The proportion of all enrolled college students who took at least one online class continues to rise, edging up to 34.7 percent in fall 2018 from 33.1 percent the previous year. The rate of increase appears to be slowing ever so slightly, although online education remains the main driver of growth in postsecondary enrollments.
These are among the conclusions one might glean from the latest federal data on distance education enrollments, drawn from the Education Department's Integrated Postsecondary Education Data System.
The data generally show more students studying online, at virtually all types of institutions and at all levels of post-high school learning. The table below shows the basic trends:
- Overall enrollment at institutions that receive federal financial aid dropped by 1.1 percent from 2016 to 2018, reflecting the continued strength of the job market and declines in the number of young people of traditional college age.
- The number of students taking at least one online course grew from 31.1 percent in 2016 to 33.1 percent in 2017 and 34.7 percent in 2018. The fact that the rate of growth was 1.6 percent from 2017 to 2018 compared to 2 percent from 2016 to 2017 could suggest a slowing, as the analyst Phil Hill suggests, "at least for some DE categories."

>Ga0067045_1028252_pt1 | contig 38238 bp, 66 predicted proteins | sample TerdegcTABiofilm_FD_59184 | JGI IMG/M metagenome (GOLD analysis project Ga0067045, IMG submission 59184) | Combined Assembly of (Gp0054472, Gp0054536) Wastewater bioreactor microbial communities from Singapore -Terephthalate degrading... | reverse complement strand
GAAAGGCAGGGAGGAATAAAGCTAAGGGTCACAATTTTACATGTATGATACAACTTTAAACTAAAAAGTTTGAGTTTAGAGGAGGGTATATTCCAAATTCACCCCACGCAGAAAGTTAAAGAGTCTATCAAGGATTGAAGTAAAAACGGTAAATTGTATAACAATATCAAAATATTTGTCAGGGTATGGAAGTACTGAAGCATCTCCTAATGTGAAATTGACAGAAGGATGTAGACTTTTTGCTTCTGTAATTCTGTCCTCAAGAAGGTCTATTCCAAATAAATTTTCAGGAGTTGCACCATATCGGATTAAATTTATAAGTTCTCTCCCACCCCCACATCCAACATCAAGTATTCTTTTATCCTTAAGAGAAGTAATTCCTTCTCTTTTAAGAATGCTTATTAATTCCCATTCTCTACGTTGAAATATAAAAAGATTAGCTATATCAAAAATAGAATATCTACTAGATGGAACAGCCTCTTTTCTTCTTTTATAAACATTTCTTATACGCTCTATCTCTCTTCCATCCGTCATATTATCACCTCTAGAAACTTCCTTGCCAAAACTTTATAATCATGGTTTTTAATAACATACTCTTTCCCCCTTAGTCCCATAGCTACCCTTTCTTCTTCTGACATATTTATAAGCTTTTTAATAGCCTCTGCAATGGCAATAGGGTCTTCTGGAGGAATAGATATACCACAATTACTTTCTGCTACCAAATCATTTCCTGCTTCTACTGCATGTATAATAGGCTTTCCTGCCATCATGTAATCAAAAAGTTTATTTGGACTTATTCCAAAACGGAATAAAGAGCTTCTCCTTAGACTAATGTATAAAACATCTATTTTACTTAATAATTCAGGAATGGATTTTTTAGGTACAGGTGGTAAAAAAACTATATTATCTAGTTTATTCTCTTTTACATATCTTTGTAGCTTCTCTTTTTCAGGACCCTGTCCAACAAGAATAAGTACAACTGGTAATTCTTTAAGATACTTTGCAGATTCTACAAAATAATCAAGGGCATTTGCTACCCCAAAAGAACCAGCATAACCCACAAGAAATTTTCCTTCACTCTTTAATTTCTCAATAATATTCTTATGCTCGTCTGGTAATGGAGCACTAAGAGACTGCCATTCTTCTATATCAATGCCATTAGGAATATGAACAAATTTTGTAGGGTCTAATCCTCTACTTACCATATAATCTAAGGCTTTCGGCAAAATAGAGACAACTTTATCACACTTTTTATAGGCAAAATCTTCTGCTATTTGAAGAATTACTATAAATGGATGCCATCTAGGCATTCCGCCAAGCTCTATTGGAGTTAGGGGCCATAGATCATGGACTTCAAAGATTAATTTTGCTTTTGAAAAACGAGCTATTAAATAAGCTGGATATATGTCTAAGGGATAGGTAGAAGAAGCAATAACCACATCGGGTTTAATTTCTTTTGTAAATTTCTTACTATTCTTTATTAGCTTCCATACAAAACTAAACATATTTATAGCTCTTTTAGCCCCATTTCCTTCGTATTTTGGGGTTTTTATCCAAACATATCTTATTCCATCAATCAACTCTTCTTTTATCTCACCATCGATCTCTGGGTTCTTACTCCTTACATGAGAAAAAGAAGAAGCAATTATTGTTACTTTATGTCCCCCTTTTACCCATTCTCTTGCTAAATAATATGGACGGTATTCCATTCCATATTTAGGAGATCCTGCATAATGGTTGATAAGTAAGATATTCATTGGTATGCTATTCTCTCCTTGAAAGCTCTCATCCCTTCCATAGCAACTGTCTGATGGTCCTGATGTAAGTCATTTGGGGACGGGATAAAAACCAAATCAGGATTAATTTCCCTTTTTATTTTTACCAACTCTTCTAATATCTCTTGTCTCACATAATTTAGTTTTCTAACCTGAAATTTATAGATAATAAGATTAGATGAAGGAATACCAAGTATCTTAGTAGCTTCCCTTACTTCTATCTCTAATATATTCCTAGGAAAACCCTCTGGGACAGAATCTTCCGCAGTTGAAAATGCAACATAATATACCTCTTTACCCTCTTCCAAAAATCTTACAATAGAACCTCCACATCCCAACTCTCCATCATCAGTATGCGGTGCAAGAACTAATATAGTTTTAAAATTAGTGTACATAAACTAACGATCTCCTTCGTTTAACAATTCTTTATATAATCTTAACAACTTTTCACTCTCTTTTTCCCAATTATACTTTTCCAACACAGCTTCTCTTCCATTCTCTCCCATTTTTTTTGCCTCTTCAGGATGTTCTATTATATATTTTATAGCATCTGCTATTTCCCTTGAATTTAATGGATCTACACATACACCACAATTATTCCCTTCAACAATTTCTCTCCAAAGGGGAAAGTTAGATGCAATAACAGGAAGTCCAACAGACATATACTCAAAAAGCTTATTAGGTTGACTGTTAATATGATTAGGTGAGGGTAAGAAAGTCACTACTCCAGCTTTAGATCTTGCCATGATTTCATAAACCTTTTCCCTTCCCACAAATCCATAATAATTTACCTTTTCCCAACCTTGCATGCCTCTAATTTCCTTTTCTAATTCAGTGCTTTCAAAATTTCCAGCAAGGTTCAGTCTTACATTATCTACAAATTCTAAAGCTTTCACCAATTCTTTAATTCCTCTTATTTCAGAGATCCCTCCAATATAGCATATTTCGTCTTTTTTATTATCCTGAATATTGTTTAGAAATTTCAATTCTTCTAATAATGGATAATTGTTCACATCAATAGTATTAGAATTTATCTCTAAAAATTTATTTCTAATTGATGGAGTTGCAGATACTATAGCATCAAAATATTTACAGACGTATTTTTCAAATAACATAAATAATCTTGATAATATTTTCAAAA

- The roughly 275,000-student growth in online enrollment comes slightly more from those who are studying exclusively online (an increase of about 155,000) than from those who are taking some but not all of their classes online (about 125,000).
Looking more closely at education levels, the data show that graduate students are the most likely to take at least some of their courses online (nearly 40 percent do), followed by four-year (34.5 percent) and two-year undergraduates (33.8 percent), as evident in the tables below.
The least likely of all to study online are the 250,000 or so students the Education Department characterizes as enrolled in "less-than-two-year" programs, only 1 percent of whom take online courses.
Analyzing the data by sector offers more insights. The set of tables below show that four-year undergraduates at private nonprofit colleges are significantly less likely than their public college peers (and even more so than their for-profit college counterparts) to be enrolled online.
And while a smaller proportion of undergraduates at private, nonprofit institutions study exclusively online, as might be expected, of those who do, a greater proportion do so at institutions defined as "exclusively distance education institutions" -- attributable in large part to the growing enrollment of Western Governors University, and to a lesser extent to Excelsior College.